What makes interest groups effective? The keys are often being politically powerful and socially popular. For example, teachers, labor unions, and public safety groups enjoy public support, in general. These groups raise and spend enormous sums of money for political campaign contributions. In addition, their members walk precincts, telephone voters, and get people to the polls for voting for their selected candidates.

What are some key ways that interest groups utilize to attempt to influence the Legislature and state agencies?

In order to influence policymaking in the legislative arena, interest groups obviously lobby legislators, as well as staff, legislative staff, committee staff, and ultimately, the Governor’s office. They lobby both in person and via written communications, such as: letters, emails, faxes, and even social media – of which Facebook and Twitter have become popular forums for policy discussions. Some interest groups nearly always include a media component to their lobbying efforts by sending out press releases, holding press conferences and rallies, and pitching favorable stories to the news media.

This is just scratching the surface of ways interest groups can influence the policymaking process in the California Legislature and in state agencies. There is an even more robust exploration of this topic in the podcast.




Negotiating Policy and Legislation

Since California’s legislative session is only getting closer and closer, I have another podcast for you today with Erinn Ryberg – Leg. Director for Assembly Member Cristina Garcia. Today, Erinn and I are discussing negotiating legislation and the policy changes within a given piece of legislation.

Similar to our conversation last week about staffing a committee, we’ll be talking about the dos and don’ts of this process.

As Erinn will tell you, one of the first things she learned when started working in the Building is that if you have a good bill, then that means it will have support and opposition because the bill will actually do something. Because of this, the bill will require some negotiating and compromise. This means that you should start with the biggest, broadest bill possible because as your bill moves through both houses of the Legislature, you will inevitably have to remove or change some parts of the bill. And of course, with all these changes, it is a tightrope walk between keeping your coalition of supporters happy while not ticking off the opposition too much.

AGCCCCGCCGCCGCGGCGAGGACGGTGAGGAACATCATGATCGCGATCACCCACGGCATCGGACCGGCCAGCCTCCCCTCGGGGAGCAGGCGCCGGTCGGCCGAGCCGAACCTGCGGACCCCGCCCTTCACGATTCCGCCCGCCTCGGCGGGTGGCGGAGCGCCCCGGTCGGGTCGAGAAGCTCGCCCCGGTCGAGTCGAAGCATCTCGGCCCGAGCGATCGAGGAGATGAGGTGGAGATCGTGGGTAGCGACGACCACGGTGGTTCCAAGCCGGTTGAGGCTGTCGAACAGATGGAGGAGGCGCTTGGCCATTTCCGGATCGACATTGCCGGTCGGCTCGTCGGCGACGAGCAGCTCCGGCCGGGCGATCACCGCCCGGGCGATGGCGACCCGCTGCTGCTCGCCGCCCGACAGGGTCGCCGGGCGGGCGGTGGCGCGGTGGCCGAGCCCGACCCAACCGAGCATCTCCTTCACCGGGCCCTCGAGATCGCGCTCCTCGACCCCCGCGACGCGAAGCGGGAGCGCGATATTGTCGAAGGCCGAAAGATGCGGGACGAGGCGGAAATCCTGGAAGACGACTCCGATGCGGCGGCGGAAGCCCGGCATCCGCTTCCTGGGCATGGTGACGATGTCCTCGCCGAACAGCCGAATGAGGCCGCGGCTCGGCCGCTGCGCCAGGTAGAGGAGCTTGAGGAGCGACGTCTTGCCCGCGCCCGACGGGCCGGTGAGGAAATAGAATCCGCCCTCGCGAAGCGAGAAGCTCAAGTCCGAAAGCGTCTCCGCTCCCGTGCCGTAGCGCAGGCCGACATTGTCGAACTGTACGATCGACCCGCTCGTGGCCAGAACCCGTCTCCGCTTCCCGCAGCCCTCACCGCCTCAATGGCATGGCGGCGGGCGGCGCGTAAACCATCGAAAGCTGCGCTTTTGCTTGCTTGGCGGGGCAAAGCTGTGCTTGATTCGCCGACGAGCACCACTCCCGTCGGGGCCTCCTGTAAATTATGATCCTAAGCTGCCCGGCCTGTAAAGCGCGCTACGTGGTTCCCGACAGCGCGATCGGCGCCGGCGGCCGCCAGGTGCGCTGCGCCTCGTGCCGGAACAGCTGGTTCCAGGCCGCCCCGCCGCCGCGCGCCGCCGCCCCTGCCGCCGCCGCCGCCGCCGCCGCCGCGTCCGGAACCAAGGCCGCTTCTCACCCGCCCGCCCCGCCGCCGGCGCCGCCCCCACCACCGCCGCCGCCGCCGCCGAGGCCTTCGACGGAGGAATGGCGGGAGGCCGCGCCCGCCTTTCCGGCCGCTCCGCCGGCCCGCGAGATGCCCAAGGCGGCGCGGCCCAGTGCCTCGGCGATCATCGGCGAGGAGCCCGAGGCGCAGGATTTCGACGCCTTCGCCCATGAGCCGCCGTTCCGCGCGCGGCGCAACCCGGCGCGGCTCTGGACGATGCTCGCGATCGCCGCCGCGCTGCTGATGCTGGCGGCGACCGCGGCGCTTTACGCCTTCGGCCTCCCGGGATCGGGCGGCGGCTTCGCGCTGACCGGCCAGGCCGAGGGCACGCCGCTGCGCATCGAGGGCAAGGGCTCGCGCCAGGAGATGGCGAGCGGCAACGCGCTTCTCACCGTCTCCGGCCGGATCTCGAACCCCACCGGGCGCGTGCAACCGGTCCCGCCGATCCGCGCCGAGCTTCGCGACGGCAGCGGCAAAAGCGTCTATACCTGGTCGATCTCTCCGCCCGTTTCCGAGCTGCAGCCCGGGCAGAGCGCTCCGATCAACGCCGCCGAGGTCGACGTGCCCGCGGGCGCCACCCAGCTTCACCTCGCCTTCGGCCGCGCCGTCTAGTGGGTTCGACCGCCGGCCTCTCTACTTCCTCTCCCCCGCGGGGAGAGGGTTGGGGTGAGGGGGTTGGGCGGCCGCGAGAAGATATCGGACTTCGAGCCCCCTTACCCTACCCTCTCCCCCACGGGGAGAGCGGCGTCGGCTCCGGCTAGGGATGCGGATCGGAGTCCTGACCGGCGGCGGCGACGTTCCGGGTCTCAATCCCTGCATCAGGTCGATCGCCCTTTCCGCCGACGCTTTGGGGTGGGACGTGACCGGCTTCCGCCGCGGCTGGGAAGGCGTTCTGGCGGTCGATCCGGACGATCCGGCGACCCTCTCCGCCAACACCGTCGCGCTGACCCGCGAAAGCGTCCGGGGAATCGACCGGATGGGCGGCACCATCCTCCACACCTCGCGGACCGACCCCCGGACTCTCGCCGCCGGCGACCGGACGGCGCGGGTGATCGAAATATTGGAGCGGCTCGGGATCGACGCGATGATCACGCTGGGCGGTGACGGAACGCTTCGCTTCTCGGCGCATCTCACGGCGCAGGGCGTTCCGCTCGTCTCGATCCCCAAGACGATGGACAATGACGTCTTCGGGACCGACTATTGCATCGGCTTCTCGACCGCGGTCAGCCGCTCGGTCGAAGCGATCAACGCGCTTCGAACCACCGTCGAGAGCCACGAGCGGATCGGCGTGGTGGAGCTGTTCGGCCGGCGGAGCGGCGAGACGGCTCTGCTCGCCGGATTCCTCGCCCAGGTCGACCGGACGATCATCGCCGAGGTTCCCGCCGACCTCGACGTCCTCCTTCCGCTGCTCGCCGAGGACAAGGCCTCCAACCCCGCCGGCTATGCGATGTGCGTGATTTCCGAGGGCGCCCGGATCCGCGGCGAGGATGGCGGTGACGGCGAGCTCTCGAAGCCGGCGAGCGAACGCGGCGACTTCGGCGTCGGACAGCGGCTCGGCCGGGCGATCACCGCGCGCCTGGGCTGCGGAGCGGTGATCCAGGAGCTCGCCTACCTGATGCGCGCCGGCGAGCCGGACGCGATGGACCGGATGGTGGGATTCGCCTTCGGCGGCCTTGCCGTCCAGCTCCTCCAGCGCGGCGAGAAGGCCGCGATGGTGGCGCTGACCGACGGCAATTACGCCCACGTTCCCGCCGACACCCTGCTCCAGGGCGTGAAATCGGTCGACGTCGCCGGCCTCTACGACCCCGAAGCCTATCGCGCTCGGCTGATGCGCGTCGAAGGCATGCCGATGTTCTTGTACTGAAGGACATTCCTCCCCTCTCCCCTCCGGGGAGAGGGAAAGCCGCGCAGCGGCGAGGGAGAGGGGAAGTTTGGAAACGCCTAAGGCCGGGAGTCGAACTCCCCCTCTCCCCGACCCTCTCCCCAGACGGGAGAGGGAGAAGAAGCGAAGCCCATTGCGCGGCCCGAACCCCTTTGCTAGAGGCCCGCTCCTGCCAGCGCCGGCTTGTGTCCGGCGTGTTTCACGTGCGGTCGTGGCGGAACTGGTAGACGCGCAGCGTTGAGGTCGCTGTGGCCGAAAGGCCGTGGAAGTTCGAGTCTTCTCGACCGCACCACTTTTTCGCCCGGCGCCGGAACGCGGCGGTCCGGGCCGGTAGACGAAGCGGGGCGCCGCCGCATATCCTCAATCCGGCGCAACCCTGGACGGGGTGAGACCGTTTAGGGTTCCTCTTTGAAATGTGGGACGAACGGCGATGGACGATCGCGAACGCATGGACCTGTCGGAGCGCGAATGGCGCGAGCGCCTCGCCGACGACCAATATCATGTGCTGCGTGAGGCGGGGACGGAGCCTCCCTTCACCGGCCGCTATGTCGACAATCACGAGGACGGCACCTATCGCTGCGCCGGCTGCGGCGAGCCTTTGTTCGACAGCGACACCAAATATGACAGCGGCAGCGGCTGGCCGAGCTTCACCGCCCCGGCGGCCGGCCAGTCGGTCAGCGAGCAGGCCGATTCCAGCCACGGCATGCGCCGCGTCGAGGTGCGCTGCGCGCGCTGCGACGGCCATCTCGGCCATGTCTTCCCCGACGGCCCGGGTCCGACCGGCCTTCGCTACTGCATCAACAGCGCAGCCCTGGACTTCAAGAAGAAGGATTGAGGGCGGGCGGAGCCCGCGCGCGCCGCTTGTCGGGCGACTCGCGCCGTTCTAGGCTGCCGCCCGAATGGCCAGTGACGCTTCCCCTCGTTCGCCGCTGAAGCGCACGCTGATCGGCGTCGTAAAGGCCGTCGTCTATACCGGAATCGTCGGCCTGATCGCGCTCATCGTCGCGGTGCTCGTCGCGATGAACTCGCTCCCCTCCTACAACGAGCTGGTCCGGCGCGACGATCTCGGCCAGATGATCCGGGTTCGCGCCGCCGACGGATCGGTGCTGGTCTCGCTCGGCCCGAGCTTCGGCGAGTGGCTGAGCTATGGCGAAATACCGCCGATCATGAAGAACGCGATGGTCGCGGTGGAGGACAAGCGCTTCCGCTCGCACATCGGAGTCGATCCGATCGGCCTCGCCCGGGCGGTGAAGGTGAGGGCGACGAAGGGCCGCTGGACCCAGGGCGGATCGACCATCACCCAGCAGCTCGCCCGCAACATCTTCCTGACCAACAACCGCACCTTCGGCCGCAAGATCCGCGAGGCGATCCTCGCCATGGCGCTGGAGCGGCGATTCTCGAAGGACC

In being able to negotiate these changes, there are some things to keep in mind. The most important thing is make sure that your stakeholders are people that you trust, that are good at their jobs, and have some influence with their bosses. When I asked Erinn how critical it is to have good stakeholders on your side, she replied, “It will make or break the bill.”

You can’t negotiate if you’re working with people that aren’t willing to budge or that don’t have the authority to give more than what is on the sheet of paper you walk into a meeting with.

You will have to listen to the rest of our conversation to glean more insights from Erinn.




Welcome to Policy Change in Practice. In this series, we talk with the key people engaged in changing public policies at every level of government. Our conversations focus on how their organizations change policy, as well as their personal tips and insights into the most effective ways to make change.

Policy Change in Practice with Sosan Madanat

For our first Policy Change in Practice conversation, I sat down with Sosan Madanat, the Executive Director of the Foundation for Democracy and Justice (FDJ), which is based in Sacramento, California.

As a 501(c)(3) nonprofit organization, FDJ does not engage in lobbying to achieve policy change. We talked about how it uses public education events – in libraries and at panel events and resource fairs – as a tool to change public policy and the challenges in doing so.

To learn more about the Foundation for Democracy and Justice, you can visit its website. Or you can find it on any of its social media pages:

Facebook: Foundation for Democracy and Justice

Twitter: @FDJ_CA

Instagram: fdjca